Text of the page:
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SoundCloud asks investors to support rescue deal

juannomore / Flickr CC

Tomorrow is do or die for SoundCloud, the struggling streaming music company that recently laid off 40% of its staff despite having raised over $230 million in venture capital.

Axios has obtained a circular sent to existing shareholders on Tuesday, which requires them to accept or reject a reorganization proposal by the end of Friday. If accepted, then the new investment -- $169.5 million at a $150 million pre-money enterprise valuation -- also closes tomorrow. If rejected, then CEO Alexander Ljung suggests the company would not be able "to continue as a going concern."

  • Investors: Raine Group and Temasek would be new backers, with the latter requiring anti-trust clearance. Return backers would include Union Square Ventures, Doughty Hanson and Atlantic Technology. All investors would receive Series F stock, which sits atop the preference stack.
  • Dilution: Series E investors would have their liquidity preference slashed by over 40%.
  • Code name: The investment is referred to as Project Sonic.
  • Why now: "Financing of this size will enable to Company to pay off its remaining debt, while ensuring a strong, independent future... In the event that the transaction does not close and in the vent SoundCloud does not otherwise obtain additional funding, based on current cashflow forecasts, SoundCloud faces liquidity concerns in the near term."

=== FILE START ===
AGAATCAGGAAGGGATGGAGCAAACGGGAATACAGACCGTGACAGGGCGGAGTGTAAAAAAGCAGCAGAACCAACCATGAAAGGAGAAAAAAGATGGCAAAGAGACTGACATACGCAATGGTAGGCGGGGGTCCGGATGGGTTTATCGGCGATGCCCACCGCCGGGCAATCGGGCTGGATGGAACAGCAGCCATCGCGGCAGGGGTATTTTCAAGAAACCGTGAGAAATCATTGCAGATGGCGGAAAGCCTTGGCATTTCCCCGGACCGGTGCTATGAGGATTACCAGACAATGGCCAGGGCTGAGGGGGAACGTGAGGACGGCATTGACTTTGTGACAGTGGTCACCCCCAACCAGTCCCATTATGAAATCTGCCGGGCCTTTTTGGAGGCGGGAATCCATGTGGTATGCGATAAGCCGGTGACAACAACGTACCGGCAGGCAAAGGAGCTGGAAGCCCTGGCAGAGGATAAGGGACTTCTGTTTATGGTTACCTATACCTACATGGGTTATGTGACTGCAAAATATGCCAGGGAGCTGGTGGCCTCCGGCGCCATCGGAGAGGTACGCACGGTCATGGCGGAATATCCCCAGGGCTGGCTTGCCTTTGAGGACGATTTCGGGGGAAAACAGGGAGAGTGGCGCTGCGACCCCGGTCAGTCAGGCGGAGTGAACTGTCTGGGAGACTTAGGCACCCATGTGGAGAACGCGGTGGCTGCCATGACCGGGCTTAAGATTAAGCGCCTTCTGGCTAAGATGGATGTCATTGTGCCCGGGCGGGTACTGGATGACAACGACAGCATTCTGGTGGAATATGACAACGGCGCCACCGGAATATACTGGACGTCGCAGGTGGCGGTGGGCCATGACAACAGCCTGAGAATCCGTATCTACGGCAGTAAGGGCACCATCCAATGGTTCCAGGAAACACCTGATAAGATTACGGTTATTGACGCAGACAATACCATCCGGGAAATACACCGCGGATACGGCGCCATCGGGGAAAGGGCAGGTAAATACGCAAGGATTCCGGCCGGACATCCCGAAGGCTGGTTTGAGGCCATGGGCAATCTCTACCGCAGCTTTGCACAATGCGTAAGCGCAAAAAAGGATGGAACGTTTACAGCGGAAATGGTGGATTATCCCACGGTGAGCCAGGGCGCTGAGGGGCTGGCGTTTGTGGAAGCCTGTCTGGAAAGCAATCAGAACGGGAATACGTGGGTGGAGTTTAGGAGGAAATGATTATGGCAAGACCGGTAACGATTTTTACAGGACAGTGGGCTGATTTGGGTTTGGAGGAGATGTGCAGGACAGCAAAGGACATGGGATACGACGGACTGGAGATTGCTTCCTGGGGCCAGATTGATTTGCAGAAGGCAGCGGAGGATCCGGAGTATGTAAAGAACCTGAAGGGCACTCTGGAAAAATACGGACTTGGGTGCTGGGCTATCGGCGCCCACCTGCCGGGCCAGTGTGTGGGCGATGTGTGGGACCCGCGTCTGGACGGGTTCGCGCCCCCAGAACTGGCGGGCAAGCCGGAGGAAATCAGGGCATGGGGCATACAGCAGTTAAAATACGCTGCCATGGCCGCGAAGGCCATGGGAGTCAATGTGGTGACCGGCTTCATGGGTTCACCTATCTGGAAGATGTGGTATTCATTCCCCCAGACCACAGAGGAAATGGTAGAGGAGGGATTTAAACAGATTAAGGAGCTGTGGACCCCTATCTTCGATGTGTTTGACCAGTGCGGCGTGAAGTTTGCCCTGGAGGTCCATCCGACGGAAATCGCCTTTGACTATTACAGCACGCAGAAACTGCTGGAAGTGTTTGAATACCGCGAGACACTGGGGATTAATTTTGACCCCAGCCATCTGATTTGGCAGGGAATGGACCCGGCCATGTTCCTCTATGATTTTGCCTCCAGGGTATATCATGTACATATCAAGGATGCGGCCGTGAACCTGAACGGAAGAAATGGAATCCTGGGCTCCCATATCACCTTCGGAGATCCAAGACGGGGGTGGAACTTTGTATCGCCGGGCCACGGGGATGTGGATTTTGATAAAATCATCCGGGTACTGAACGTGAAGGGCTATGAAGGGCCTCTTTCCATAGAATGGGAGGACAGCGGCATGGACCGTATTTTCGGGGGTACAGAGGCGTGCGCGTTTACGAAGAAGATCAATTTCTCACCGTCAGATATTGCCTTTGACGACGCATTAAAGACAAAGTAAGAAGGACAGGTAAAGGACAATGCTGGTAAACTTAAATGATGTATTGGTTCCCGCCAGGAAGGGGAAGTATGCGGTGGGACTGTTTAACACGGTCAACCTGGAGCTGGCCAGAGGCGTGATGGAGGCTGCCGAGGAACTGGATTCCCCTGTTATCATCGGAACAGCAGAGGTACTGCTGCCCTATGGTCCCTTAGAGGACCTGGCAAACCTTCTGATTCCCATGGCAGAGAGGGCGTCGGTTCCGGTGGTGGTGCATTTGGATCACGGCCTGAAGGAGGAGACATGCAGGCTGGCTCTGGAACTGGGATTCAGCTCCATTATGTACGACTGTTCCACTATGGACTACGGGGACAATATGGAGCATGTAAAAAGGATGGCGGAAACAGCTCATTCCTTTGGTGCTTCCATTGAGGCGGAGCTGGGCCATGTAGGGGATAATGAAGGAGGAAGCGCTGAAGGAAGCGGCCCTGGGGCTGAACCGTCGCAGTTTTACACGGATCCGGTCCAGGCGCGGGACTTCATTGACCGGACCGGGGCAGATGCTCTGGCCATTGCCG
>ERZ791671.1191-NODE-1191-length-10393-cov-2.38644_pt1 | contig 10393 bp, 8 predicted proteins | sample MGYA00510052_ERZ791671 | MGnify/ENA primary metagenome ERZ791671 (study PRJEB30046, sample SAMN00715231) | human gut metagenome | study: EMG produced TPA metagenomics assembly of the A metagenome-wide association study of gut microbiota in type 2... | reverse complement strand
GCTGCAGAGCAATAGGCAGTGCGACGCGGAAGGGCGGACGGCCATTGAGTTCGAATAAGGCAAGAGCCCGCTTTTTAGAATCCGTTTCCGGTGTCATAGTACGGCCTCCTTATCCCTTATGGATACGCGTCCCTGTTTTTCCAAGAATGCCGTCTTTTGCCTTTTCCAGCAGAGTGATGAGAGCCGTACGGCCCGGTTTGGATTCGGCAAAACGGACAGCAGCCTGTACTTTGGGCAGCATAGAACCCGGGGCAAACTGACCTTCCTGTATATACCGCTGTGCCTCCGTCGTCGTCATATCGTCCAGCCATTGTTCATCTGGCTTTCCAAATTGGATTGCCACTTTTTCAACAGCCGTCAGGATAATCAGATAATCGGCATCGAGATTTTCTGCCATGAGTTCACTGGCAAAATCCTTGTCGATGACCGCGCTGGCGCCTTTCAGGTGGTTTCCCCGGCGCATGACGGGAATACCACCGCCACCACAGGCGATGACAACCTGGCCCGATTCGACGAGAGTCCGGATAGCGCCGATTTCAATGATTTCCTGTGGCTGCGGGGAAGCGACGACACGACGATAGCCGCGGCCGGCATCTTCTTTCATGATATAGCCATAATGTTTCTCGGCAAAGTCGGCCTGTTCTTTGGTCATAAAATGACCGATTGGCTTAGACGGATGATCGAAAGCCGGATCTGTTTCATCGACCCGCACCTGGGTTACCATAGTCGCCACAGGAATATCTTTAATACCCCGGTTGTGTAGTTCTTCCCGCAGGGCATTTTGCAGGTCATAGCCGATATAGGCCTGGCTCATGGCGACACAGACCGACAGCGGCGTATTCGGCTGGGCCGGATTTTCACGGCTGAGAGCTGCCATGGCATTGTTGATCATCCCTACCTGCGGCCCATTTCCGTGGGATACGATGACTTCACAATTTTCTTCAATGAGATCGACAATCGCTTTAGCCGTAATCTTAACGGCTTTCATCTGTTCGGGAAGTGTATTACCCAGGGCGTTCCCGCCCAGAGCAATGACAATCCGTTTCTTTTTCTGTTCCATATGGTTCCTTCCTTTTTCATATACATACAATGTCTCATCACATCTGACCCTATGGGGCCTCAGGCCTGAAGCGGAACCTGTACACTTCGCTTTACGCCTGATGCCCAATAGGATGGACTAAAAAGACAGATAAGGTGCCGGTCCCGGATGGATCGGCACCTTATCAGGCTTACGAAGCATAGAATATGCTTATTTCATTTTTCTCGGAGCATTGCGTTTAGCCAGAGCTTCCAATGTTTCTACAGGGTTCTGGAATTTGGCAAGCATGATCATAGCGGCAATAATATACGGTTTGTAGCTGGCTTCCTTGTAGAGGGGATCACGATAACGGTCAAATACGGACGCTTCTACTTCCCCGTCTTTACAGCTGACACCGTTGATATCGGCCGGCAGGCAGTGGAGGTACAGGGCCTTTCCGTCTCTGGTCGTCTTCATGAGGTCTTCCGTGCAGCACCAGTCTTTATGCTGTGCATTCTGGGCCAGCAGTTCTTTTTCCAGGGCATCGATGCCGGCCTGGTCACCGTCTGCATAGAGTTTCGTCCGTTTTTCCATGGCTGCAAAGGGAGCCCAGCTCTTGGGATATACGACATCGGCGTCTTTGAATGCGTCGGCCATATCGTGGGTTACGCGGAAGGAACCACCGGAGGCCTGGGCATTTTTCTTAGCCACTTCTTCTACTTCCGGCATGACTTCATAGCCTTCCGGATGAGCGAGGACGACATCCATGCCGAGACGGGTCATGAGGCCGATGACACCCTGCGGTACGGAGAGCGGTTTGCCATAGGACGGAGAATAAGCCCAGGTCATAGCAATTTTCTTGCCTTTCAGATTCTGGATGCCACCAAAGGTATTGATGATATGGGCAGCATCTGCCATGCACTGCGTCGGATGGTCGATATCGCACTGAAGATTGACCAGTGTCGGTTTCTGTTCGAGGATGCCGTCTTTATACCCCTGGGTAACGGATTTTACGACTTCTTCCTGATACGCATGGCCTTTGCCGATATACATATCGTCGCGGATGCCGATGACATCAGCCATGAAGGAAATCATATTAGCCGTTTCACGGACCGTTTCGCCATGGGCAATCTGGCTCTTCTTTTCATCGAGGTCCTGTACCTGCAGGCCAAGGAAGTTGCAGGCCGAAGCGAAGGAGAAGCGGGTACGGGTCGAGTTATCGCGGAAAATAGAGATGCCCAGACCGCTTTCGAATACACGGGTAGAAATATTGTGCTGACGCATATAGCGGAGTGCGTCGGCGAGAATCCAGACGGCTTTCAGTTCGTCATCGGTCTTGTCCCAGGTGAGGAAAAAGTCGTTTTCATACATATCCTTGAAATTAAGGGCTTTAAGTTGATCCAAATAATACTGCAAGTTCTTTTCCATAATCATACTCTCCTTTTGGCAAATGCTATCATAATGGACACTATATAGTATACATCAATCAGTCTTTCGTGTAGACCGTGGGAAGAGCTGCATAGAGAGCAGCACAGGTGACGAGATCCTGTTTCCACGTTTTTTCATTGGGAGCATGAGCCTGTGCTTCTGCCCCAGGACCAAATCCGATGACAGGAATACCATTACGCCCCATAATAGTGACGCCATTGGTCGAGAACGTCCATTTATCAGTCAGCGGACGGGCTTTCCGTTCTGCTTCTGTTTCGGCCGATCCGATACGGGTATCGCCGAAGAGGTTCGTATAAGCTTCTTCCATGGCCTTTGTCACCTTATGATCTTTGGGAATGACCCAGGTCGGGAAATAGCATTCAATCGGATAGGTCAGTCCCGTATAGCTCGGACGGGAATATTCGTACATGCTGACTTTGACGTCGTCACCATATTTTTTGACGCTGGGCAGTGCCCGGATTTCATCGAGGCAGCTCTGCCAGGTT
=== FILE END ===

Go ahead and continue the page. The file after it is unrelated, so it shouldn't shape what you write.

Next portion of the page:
Steve LeVine 12 hours ago
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Self-driving lab head urges freeze after "nightmare" fatality

Uber self-driving car in Pittsburgh. Photo: Jeff Swensen / Getty

Carmakers and technology companies should freeze their race to field autonomous vehicles because "clearly the technology is not where it needs to be," said Raj Rajkumar, head of Carnegie Mellon University's leading self-driving laboratory.

What he said: Speaking a few hours after a self-driven vehicle ran over and killed a pedestrian in Arizona, Rajkumar said, "This isn't like a bug with your phone. People can get killed. Companies need to take a deep breath. The technology is not there yet. We need to keep people in the loop."

Kia Kokalitcheva 1 hour ago
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Why Europeans are more skeptical of data-driven businesses

A European Union flag seen flying in Trafalgar Square. Photo: Brais G Rouco/SOPA Images/LightRocket via Getty Images

Europeans view privacy as a human rights issue, leading regulators there to be much more skeptical of data-driven businesses like social media. Americans are also beginning to worry about how data is used on some platforms like Facebook, particularly after news of the Cambridge Analytica scandal broke this weekend.

The big picture: Europe's history and culture plays a large role in shaping its views toward privacy. Granted, this history has to do with government access to personal information, but it's since extended to businesses.